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Need to input data about multiple structure variables (format - 3 groups of 2 numbers in one line). Used "for" and custom input function (also it calculates some parameters). Now tryed to use "std::cin" :

typedef struct {
  short width;
  short height;
  short left;
  short top;

  int S;
  short orientation;
} Rectangle;

bool input_rectangle(Rectangle* rect) {
  short width;
  short height;

  std::cin >> width >> height;

  (*rect).width  = width;
  (*rect).height = height;
  (*rect).S      = width * height;

  (*rect).top  = 0;
  (*rect).left = 0;

  if(width>height) {
    (*rect).orientation = HORIZONTAL;
  }
  else {
    (*rect).orientation = VERTICAL;
  }

  return width!=0 || height!=0;
}

int main() {
  Rectangle* rectangles = new Rectangle[RECTANGLES_COUNT];
  ...
  while(1) {
    ...
    for(int i=0;i<RECTANGLES_COUNT;i++) {
      will_continue = will_continue || input_rectangle(&rectangles[i]);
    }
    if(!will_continue) {
      break;
    }
    else {
      int S = calculate(rectangles);
    }
    ... 
  }
}

It give wrong result. Tryed to add debug output to "calculate" :

for(int i=0;i<RECTANGLES_COUNT;i++)
  std::cout << rectangles[i].width << " x " << rectangles[i].height << " = " << rectangles[i].S << "\n";

Example of result.

4 16 6 6 5 10 #my input
4 x 16 = 64   #right
0 x 0 = 0     #??? Must be 6 x 6  = 36
0 x 0 = 0     
646 x 6 = 36
0 x 0 = 0
0 x 0 = 0
365 x 10 = 50
0 x 0 = 0
0 x 0 = 0

How can I improve it? Also I tryed to use scanf("%hd %hd", &width, &height); (may ise pure C in this task), but it give same result.

Used g++ compiler / (gcc for pure C version)

share|improve this question
    
Have you used a debugger to step through your code? Doing so, you can pause on a specific line and examine what each variable holds. – Anish Ramaswamy Mar 19 '14 at 21:38
    
Also, your program works for me. – Anish Ramaswamy Mar 19 '14 at 21:43
    
All getted by it - that at std::cin >> width >> height, at seconf time I have 0,0, as well as my input/output example.std::cin >> width >> height >> temp;temp readed correctly, – user2726251 Mar 19 '14 at 21:44
    
@AnishRamaswamy Oh, I'm so glad to see that. I don't know C++ really, but it looked like it should just work. – ThoAppelsin Mar 19 '14 at 21:45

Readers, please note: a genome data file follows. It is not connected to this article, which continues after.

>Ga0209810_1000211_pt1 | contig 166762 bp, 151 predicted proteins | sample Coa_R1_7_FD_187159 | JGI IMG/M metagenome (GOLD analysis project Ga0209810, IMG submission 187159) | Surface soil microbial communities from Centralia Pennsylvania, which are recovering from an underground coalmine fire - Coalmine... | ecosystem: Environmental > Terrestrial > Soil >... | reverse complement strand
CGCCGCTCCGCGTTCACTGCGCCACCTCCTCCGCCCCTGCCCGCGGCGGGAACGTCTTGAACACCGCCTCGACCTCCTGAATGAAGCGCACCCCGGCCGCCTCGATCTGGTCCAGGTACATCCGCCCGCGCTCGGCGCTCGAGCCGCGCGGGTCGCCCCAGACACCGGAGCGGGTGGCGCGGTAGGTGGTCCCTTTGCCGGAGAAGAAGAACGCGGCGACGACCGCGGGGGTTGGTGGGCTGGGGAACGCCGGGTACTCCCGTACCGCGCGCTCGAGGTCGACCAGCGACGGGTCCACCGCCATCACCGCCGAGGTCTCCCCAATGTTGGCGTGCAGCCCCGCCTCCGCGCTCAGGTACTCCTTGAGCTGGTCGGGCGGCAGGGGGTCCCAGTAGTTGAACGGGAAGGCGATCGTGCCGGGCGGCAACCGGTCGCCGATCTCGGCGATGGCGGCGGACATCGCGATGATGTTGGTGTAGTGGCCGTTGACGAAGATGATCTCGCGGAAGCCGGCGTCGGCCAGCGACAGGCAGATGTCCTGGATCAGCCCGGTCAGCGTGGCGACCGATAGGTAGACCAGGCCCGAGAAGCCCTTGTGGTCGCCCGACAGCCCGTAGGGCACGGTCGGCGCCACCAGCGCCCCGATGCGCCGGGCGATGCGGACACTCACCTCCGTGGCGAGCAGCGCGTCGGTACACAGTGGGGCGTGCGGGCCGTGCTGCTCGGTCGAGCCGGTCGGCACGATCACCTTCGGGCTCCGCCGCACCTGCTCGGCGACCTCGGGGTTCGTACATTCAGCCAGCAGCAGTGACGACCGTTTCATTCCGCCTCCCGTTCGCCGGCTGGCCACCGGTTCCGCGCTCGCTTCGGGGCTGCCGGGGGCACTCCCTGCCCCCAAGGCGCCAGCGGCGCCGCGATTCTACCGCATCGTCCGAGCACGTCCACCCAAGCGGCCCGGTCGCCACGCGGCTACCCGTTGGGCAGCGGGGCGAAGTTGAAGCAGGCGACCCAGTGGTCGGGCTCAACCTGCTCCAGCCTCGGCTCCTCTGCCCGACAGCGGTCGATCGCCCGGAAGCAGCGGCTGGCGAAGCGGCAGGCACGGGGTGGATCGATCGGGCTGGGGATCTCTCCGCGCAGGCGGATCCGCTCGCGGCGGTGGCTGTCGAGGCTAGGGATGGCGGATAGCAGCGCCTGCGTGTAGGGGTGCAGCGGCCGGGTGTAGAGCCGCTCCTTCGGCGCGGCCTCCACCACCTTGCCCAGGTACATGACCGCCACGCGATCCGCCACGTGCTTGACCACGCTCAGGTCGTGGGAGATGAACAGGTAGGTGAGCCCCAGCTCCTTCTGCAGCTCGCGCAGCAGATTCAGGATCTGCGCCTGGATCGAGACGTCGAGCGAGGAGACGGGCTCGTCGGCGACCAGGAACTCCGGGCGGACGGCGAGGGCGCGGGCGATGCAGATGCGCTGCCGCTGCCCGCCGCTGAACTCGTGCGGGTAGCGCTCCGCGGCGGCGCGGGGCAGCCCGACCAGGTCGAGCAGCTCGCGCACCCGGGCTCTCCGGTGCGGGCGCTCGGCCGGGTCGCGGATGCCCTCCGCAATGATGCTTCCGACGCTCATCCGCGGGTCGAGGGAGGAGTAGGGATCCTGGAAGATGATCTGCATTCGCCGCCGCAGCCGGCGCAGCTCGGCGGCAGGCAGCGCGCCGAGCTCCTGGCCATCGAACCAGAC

1  
Do you want answer in C or C++? This is one area where there is a difference between the two languages. – Thomas Matthews Mar 19 '14 at 23:07

From your debug output code, I'm gathering that for your test purposes RECTANGLES_COUNT is actually defined to 3. Also, since it is able to perform any kind of computations, and given that the || operator is subject to lazy-evaluation, you must be initializing will_continue to false.

What's happening is when your first input (i=0) is in fact valid (i.e. width or height is not 0), will_continue gets set true. Then since true || anything must be true, input_rectangle is no longer called (lazy-evaluation) for i=1,2,... So only rectangle[0] gets set in that loop. When you latter call your debug output in calculate, you show all 3 rectangles' width/height/S including 2 that have presumably been initialized to 0 (and remain to their initial value).

I'm guessing (though not shown) that int S = calculate(rectangles) might in fact assigns the sum of rectangle[i].S (which happens to be equal to rectangle[0].S, since the others are 0s) to S which you are then printing. That would explain the lines containing 646 (64 followed by 6 x 6) and 365 (36 followed by 5 x 5).

I'm guessing what you wanted was probably more along the lines of:

...
while(1) {
  ...
  bool will_continue = false;
  for(int i=0;i<RECTANGLES_COUNT;i++) {
    will_continue = input_rectangle(&rectangles[i]);
    if (!will_continue) {
      break;
    }
  }
  if(!will_continue) {
    break;
  }
  else {
    int S = calculate(rectangles);
  }
  ... 
}
share|improve this answer
return width!=0 || height!=0;

should be

return width!=0 && height!=0;
share|improve this answer

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